Being a parent doesn’t give you exclusivity into the lives of your child, and your need-to-know diminishes when they become adults. Yehoshua is brilliant in his insight regarding familial bonds and the ties that bind family members, and also brilliant in his assessment of familial boundaries and privacy, and what constitutes invasion of that privacy.

The Liberated Bride left this reader to question the definition of “bride”. Also, it had me thinking issues of liberation, and what it means socially, politically and personally. There are other brides, other aspects of liberation within the almost 600-page book that I won’t delve into. You need to read the book for yourself to find out its connections and complexities.

Yehoshua leaves us to wonder who or what exactly “The Liberated Bride” is, as the word “bride” takes on many connotations, including “bridge”. Is the bride a human being/s, state of being or mindset, a country, or is it a combination of all those factors. That is the brilliance of Yehoshua, his ability to convey and bring substance to the characters and the country in The Liberated Bride.

A.B. Yehoshua was born in Jerusalem, and his own understanding of Israel is intense and runs deep. That is clearly evident in his excellent and masterful writing, with his gift for weaving diverse fabrics and threads into a tapestry of life.

Read this book yourself and make your own judgements as to who or what the bride is or represents.

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Review: A Mad Desire to Dance

I have been busy the past couple of days trying to catch up on some reading.  Today, I will review the book A Mad Desire to Dance, by Elie Wiesel, translated from the French by Catherine Termerson.  I read this a second time for a book club.

Wiesel, with his masterful writing skills, has done it again, with a book that is extremely complex, dealing with the primary theme of “madness”, otherwise termed as insanity, depression, melancholia, mania, schizophrenia, and illness.  It is not an easy read, and often seems disjointed.  That is due to the fact that Doriel Waldman, the primary character, is suffering from what he defines as “madness”, and is jumping back and forth, from one scenario to another in almost manic fashion, while relaying his story to his psychoanalyst, Dr. Thérèse Goldschmidt.  As a side note, the given name Doriel is taken from the Hebrew Dor, which means “generation”.  Add that to the surname Waldman, and you have a name that seems to imply that Doriel is a walled-in man, locked in, or out of, childhood memories, and memories of past generations.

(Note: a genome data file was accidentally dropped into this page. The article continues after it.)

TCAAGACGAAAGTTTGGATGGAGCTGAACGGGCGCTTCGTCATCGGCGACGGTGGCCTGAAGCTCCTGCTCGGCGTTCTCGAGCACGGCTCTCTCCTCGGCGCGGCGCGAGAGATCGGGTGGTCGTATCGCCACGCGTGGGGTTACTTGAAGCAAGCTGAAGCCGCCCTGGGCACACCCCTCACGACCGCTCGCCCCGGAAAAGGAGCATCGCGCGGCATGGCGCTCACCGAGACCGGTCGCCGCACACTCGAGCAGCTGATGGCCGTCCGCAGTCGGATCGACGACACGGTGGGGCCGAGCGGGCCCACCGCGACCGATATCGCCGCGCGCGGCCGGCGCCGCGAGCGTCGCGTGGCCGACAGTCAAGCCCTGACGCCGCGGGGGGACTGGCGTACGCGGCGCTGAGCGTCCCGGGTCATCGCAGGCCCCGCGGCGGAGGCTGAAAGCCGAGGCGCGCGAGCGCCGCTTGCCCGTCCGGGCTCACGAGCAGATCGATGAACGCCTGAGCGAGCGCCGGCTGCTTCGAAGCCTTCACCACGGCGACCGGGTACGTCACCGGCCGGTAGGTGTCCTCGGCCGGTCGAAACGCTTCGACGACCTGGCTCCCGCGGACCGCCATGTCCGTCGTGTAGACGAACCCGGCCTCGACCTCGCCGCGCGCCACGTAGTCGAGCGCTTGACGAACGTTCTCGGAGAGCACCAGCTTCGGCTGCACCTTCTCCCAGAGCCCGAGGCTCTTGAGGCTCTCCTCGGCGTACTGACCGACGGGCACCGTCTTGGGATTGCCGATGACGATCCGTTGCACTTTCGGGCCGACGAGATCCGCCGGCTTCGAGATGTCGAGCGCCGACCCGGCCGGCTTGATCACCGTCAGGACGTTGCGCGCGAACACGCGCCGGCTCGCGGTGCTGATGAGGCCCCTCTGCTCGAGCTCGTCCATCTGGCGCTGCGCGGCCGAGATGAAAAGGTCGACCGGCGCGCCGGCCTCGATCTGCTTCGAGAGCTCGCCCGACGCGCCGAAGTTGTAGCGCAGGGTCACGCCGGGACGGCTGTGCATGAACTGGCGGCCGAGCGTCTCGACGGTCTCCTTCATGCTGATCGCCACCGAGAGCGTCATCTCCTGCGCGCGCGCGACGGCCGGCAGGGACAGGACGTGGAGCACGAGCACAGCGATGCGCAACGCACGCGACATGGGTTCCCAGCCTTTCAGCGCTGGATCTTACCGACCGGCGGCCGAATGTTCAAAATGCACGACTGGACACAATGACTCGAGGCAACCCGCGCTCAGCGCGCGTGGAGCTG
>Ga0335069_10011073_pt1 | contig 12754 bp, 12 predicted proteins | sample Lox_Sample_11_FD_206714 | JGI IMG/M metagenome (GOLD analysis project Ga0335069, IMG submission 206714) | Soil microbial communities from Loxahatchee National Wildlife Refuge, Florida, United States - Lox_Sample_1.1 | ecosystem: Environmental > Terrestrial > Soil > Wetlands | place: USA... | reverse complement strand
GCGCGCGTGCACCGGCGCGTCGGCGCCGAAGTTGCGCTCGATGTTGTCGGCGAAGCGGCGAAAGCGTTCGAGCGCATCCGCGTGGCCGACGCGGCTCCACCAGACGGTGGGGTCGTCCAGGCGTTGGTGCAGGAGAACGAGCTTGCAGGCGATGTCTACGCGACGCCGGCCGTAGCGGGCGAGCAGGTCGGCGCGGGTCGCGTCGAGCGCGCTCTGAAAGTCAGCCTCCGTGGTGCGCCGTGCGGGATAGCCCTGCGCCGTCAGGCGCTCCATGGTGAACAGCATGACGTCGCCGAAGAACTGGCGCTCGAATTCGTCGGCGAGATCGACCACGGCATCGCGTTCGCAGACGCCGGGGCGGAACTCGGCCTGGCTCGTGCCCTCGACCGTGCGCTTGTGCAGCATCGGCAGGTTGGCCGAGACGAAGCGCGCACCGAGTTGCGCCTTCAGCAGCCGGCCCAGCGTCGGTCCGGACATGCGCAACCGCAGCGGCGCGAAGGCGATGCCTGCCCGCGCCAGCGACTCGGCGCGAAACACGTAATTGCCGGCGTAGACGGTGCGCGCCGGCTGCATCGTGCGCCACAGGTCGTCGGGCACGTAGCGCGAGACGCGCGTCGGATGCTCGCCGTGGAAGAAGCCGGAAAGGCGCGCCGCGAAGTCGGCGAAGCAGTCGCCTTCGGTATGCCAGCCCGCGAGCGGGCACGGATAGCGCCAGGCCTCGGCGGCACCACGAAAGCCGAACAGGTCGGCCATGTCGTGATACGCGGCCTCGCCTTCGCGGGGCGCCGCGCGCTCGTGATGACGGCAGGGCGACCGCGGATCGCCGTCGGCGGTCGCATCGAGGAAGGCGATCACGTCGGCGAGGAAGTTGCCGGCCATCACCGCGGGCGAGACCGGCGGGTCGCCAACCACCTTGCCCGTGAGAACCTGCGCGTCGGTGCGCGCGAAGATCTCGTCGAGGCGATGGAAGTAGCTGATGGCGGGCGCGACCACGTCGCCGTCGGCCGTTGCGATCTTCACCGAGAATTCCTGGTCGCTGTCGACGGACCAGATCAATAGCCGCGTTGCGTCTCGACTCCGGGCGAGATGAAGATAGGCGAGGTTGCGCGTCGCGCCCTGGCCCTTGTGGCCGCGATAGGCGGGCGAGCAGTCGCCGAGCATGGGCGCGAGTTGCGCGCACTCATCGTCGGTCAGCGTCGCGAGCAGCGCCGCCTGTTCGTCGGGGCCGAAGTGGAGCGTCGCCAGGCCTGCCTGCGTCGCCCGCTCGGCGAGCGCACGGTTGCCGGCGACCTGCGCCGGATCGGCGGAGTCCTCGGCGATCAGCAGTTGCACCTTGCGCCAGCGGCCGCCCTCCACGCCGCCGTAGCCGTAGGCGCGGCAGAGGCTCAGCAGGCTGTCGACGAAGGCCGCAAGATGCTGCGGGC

That said, since I’m eager to tell you everything, you should know that I’ll be telling you this story without any concern for chronology.  You’ll be made to discover many different periods of time and many different places in a haphazard fashion.  What can I say?  The madman’s time is not always the same as the so-called normal man’s“.

Waldman is a very scrutinizing and eccentric individual, and relies on philosophy and religion to speak to Goldschmidt. He has lost his parents and siblings, and has been raised in a Jewish Orthodox community, by his uncle.  He moves back and forth with his answering of questions, and often plays word games that turn into mind games.  He does this in order to get the better hand of the situation, as he perceives it.  He is reluctant to release his memories, and is stuck in time, searching evermore for a smile, or a kiss on his forehead.  He is very controlling, and must be one up on the psychoanalyst at all times, even though he is paying her to help him.

Goldschmidt is treating him using Freudian principles of analysis.  She is also not his first psychoanalyst, having received Waldman as a patient from a previous doctor who felt he couldn’t help him (Waldman).  She is Jewish, like Waldman, and the previous doctor feels that this might help Waldman to open up.